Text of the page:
Another problem for recruiting students to interdisciplinary programmes is the lack of exposure to cross-disciplinary approaches in high school and Bachelor programmes. Teachers and instructors need to be trained in interdisciplinary biology. System-level approaches and the systems' way of thinking need to penetrate high school and Bachelor programmes. The multidisciplinary character of high school programmes, in particular, makes it especially possible to emphasise such type of systems-level thinking among their young students. We must raise interest among pupils and Bachelor students in the opportunities and challenges of operating across disciplines to solve the biological, medical and bioengineering challenges of the Twenty first century. Therefore, Systems Biology must urgently reach out to the education of young people at schools and at Bachelor level. This can be achieved in the following ways:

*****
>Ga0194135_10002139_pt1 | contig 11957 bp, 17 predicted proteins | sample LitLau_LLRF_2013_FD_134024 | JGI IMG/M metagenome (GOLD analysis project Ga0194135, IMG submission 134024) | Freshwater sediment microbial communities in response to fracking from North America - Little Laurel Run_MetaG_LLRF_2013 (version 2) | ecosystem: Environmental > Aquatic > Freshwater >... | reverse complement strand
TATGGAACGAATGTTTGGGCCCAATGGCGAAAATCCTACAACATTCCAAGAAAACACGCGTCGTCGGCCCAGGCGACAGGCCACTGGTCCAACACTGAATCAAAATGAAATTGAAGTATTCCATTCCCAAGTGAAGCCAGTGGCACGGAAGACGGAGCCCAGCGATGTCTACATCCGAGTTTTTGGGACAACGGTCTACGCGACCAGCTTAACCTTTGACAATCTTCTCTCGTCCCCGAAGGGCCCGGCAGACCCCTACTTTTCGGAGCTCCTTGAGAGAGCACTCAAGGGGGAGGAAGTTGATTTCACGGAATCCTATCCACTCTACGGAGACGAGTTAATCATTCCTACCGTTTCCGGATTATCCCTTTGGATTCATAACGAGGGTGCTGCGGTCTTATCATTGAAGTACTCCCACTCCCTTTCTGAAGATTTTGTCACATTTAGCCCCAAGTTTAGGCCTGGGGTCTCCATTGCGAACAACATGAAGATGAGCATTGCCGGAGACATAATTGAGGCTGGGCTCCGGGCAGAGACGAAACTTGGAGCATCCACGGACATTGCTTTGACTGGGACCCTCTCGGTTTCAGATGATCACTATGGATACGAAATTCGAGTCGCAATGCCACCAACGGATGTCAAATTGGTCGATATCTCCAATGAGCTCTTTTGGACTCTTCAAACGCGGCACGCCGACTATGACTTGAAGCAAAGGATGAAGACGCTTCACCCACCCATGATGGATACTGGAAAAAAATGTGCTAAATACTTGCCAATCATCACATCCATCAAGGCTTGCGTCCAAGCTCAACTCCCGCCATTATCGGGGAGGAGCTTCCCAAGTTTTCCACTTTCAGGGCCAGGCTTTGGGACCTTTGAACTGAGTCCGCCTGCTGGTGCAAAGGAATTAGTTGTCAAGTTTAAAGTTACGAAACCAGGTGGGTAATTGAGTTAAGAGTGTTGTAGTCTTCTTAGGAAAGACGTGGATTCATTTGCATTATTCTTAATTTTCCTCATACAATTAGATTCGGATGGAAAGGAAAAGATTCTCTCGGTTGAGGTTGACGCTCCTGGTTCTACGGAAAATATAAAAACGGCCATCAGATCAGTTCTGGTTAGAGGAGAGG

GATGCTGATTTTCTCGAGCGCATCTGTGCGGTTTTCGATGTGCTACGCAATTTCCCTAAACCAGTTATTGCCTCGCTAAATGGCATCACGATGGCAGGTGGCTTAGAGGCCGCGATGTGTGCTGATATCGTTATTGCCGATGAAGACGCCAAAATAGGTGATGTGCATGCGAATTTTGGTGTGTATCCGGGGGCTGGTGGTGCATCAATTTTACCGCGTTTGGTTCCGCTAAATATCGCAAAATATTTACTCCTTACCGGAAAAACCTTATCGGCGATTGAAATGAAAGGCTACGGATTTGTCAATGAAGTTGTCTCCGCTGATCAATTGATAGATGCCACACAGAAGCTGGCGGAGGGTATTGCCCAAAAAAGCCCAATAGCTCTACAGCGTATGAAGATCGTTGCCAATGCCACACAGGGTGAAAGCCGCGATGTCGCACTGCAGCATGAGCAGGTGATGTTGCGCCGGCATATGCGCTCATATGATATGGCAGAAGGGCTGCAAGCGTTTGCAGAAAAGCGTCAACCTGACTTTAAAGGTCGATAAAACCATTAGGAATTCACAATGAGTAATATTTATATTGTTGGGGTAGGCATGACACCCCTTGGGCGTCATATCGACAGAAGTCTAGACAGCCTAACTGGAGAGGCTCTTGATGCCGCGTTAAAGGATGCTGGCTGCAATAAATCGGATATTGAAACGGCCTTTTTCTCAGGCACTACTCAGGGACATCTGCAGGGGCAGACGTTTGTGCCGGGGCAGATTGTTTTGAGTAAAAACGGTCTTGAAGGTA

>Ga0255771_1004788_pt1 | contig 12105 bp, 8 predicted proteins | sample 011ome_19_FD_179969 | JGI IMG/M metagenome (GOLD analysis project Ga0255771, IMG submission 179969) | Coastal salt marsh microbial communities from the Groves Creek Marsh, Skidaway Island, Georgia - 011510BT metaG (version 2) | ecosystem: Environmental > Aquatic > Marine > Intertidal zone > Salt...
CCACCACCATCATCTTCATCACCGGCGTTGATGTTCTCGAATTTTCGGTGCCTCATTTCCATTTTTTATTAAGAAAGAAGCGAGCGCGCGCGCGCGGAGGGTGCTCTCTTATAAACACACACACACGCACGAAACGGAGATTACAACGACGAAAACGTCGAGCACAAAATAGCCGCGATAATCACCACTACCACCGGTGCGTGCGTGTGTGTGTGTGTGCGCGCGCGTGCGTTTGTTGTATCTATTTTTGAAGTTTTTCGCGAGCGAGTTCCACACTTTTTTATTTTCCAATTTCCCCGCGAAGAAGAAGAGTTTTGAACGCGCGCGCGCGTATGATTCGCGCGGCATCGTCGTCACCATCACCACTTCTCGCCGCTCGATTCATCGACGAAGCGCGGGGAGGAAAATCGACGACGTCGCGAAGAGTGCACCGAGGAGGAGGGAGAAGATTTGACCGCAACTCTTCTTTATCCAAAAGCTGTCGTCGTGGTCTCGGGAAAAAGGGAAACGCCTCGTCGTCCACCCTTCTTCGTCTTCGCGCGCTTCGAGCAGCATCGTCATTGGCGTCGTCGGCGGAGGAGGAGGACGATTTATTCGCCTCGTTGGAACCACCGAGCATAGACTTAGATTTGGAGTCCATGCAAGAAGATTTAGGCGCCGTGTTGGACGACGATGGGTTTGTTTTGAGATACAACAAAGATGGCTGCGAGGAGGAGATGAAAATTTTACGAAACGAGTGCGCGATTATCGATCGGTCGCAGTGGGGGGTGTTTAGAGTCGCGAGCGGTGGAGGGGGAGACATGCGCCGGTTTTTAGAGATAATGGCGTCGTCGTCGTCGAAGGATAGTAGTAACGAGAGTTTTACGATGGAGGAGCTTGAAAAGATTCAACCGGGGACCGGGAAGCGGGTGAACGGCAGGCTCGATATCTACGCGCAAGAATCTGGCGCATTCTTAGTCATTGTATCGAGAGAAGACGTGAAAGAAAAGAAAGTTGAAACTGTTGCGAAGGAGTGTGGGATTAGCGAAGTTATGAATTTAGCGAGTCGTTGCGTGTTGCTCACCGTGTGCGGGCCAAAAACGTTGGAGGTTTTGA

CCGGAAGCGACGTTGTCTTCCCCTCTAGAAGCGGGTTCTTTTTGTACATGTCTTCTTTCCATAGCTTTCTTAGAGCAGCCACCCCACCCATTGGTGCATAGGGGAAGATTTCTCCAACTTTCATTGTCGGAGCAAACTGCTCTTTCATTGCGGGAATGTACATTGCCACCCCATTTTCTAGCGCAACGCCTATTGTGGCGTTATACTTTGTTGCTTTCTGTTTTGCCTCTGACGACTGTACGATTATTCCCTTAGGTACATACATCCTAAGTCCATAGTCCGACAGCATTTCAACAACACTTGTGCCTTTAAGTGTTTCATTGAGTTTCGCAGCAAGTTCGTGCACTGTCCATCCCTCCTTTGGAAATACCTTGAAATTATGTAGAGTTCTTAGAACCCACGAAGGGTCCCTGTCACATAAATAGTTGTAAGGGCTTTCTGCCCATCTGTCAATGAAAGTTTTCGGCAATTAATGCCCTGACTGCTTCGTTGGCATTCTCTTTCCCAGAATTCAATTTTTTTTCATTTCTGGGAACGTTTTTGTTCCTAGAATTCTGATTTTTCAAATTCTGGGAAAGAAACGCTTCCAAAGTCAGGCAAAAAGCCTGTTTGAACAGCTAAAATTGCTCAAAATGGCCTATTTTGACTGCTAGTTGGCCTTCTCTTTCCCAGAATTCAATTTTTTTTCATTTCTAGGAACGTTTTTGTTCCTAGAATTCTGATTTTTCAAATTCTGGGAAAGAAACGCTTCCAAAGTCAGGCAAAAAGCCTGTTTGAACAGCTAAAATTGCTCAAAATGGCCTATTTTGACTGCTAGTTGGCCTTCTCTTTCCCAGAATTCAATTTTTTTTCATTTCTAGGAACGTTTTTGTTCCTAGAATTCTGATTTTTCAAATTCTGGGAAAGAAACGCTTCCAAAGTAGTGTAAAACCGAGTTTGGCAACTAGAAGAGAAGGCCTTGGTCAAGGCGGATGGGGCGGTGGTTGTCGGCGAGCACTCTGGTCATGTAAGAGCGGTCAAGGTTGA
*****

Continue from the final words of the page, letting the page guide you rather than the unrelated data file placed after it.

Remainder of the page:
Systems Biology must become part of teacher education programmes such that they are trained to teach pupils. This also means that modern high school textbooks in Biology and Mathematics should contain sections on those topics and emphasise the importance in biological research of integration between experimental and theoretical sciences.
Systems Biology must become part of the life-long training of high school as well as University teachers.
Many universities entertain outreach programmes to high schools as part of their student recruitment strategy. Genomics, Bioinformatics and Systems Biology must be part of those outreach initiatives, which can be in the form of lectures at schools or pupil-visit-the-university activities.
Systems Biology elements need to become part of the high school programmes in Sciences, in particular within Biology, Mathematics and Computer Sciences.
Systems Biology elements need to become part of Bachelor programmes even if those may be discipline-oriented. At the minimum, those activities should be sufficient as teasers to attract students to subsequent interdisciplinary Master’s programmes.
Career paths for students who underwent a Systems Biology education